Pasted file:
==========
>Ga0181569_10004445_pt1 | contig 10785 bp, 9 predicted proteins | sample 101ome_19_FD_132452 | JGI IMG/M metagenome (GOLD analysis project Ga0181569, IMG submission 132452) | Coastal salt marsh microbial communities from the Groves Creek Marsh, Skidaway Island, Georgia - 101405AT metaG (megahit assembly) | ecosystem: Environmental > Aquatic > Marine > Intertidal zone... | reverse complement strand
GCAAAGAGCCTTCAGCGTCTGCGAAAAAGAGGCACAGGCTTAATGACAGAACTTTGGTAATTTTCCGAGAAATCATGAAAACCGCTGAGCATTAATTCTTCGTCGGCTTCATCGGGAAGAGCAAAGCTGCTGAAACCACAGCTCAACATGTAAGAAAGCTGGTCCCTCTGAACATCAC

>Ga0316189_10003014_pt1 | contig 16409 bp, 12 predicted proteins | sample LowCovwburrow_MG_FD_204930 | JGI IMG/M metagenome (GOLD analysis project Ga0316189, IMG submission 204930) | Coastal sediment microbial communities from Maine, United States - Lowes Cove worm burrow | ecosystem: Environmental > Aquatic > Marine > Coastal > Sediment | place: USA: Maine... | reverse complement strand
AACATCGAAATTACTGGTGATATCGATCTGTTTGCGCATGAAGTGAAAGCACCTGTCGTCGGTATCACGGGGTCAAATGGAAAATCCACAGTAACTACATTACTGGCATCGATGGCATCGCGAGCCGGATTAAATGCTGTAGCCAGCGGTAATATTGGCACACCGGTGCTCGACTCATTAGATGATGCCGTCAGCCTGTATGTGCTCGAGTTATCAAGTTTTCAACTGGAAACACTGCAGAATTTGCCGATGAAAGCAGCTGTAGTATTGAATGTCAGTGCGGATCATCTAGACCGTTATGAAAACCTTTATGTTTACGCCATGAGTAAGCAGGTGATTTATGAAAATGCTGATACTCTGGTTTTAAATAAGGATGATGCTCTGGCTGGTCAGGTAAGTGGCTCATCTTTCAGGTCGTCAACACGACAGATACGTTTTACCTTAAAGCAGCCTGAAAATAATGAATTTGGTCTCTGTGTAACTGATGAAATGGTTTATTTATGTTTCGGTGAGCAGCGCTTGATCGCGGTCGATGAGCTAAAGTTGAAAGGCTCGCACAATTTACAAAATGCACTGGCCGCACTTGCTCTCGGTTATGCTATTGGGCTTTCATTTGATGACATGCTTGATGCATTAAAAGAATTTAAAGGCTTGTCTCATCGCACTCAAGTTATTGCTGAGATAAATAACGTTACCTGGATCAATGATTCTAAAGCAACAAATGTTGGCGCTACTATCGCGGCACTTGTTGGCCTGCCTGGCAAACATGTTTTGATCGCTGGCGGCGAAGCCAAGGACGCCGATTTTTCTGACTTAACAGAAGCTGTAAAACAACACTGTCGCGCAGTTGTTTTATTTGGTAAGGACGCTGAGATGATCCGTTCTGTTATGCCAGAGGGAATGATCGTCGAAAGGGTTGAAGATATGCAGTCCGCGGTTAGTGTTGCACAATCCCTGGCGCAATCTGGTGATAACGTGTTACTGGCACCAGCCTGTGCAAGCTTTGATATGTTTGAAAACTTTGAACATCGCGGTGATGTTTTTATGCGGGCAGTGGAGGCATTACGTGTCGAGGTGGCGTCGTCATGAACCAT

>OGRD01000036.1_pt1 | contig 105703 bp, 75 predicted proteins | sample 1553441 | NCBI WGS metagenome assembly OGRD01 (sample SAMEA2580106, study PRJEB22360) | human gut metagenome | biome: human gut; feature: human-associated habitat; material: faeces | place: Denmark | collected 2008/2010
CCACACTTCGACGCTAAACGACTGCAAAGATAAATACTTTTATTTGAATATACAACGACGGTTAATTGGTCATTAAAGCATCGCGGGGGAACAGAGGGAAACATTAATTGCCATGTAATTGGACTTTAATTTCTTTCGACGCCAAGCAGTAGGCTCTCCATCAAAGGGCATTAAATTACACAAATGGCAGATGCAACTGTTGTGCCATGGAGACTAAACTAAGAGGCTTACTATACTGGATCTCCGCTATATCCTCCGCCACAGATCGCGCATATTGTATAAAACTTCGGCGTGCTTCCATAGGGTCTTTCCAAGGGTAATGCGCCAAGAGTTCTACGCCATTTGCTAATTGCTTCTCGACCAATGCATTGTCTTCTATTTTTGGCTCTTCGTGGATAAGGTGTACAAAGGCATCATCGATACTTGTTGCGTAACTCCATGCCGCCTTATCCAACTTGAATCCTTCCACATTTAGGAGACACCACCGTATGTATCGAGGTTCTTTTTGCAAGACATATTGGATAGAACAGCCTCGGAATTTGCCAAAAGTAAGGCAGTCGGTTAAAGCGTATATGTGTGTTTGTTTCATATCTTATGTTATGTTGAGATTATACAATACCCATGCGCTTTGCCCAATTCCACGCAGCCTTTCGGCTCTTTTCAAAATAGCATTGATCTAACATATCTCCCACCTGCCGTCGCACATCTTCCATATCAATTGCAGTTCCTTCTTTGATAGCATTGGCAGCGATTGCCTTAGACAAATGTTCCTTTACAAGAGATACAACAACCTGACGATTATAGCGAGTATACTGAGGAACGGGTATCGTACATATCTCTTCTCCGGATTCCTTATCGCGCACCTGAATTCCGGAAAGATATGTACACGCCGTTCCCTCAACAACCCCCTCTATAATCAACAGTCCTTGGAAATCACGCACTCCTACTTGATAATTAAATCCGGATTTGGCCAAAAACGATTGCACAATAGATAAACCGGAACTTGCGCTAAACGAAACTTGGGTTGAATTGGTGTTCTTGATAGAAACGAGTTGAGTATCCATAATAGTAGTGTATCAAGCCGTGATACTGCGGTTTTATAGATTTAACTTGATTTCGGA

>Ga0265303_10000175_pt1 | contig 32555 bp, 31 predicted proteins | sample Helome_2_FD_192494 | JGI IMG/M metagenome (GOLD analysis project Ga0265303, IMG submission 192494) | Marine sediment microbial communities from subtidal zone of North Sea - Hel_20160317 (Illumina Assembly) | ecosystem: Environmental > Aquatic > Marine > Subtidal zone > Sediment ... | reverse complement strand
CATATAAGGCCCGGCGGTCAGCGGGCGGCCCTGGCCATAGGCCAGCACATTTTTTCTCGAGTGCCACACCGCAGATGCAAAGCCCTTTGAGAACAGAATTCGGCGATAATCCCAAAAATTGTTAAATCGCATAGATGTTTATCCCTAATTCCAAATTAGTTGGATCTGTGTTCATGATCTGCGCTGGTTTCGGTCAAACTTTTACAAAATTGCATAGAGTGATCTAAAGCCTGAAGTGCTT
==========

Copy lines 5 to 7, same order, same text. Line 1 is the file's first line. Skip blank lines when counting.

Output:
>OGRD01000036.1_pt1 | contig 105703 bp, 75 predicted proteins | sample 1553441 | NCBI WGS metagenome assembly OGRD01 (sample SAMEA2580106, study PRJEB22360) | human gut metagenome | biome: human gut; feature: human-associated habitat; material: faeces | place: Denmark | collected 2008/2010
CCACACTTCGACGCTAAACGACTGCAAAGATAAATACTTTTATTTGAATATACAACGACGGTTAATTGGTCATTAAAGCATCGCGGGGGAACAGAGGGAAACATTAATTGCCATGTAATTGGACTTTAATTTCTTTCGACGCCAAGCAGTAGGCTCTCCATCAAAGGGCATTAAATTACACAAATGGCAGATGCAACTGTTGTGCCATGGAGACTAAACTAAGAGGCTTACTATACTGGATCTCCGCTATATCCTCCGCCACAGATCGCGCATATTGTATAAAACTTCGGCGTGCTTCCATAGGGTCTTTCCAAGGGTAATGCGCCAAGAGTTCTACGCCATTTGCTAATTGCTTCTCGACCAATGCATTGTCTTCTATTTTTGGCTCTTCGTGGATAAGGTGTACAAAGGCATCATCGATACTTGTTGCGTAACTCCATGCCGCCTTATCCAACTTGAATCCTTCCACATTTAGGAGACACCACCGTATGTATCGAGGTTCTTTTTGCAAGACATATTGGATAGAACAGCCTCGGAATTTGCCAAAAGTAAGGCAGTCGGTTAAAGCGTATATGTGTGTTTGTTTCATATCTTATGTTATGTTGAGATTATACAATACCCATGCGCTTTGCCCAATTCCACGCAGCCTTTCGGCTCTTTTCAAAATAGCATTGATCTAACATATCTCCCACCTGCCGTCGCACATCTTCCATATCAATTGCAGTTCCTTCTTTGATAGCATTGGCAGCGATTGCCTTAGACAAATGTTCCTTTACAAGAGATACAACAACCTGACGATTATAGCGAGTATACTGAGGAACGGGTATCGTACATATCTCTTCTCCGGATTCCTTATCGCGCACCTGAATTCCGGAAAGATATGTACACGCCGTTCCCTCAACAACCCCCTCTATAATCAACAGTCCTTGGAAATCACGCACTCCTACTTGATAATTAAATCCGGATTTGGCCAAAAACGATTGCACAATAGATAAACCGGAACTTGCGCTAAACGAAACTTGGGTTGAATTGGTGTTCTTGATAGAAACGAGTTGAGTATCCATAATAGTAGTGTATCAAGCCGTGATACTGCGGTTTTATAGATTTAACTTGATTTCGGA

>Ga0265303_10000175_pt1 | contig 32555 bp, 31 predicted proteins | sample Helome_2_FD_192494 | JGI IMG/M metagenome (GOLD analysis project Ga0265303, IMG submission 192494) | Marine sediment microbial communities from subtidal zone of North Sea - Hel_20160317 (Illumina Assembly) | ecosystem: Environmental > Aquatic > Marine > Subtidal zone > Sediment ... | reverse complement strand